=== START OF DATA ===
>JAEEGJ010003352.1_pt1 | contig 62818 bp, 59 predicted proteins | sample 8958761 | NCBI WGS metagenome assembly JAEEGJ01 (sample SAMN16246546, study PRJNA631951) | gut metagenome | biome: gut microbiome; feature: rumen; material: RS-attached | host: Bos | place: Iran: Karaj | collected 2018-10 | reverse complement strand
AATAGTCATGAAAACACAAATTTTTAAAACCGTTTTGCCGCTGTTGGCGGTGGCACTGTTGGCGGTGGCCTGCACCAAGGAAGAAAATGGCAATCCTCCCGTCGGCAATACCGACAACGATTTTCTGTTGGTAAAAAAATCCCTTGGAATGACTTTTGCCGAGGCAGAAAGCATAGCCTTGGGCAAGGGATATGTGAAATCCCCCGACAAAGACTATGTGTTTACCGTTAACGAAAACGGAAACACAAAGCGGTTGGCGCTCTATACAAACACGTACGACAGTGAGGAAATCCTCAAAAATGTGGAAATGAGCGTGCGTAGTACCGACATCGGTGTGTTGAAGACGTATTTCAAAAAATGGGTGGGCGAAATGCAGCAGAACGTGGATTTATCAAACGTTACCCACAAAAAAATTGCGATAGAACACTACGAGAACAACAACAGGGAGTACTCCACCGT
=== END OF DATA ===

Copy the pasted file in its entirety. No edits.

>JAEEGJ010003352.1_pt1 | contig 62818 bp, 59 predicted proteins | sample 8958761 | NCBI WGS metagenome assembly JAEEGJ01 (sample SAMN16246546, study PRJNA631951) | gut metagenome | biome: gut microbiome; feature: rumen; material: RS-attached | host: Bos | place: Iran: Karaj | collected 2018-10 | reverse complement strand
AATAGTCATGAAAACACAAATTTTTAAAACCGTTTTGCCGCTGTTGGCGGTGGCACTGTTGGCGGTGGCCTGCACCAAGGAAGAAAATGGCAATCCTCCCGTCGGCAATACCGACAACGATTTTCTGTTGGTAAAAAAATCCCTTGGAATGACTTTTGCCGAGGCAGAAAGCATAGCCTTGGGCAAGGGATATGTGAAATCCCCCGACAAAGACTATGTGTTTACCGTTAACGAAAACGGAAACACAAAGCGGTTGGCGCTCTATACAAACACGTACGACAGTGAGGAAATCCTCAAAAATGTGGAAATGAGCGTGCGTAGTACCGACATCGGTGTGTTGAAGACGTATTTCAAAAAATGGGTGGGCGAAATGCAGCAGAACGTGGATTTATCAAACGTTACCCACAAAAAAATTGCGATAGAACACTACGAGAACAACAACAGGGAGTACTCCACCGT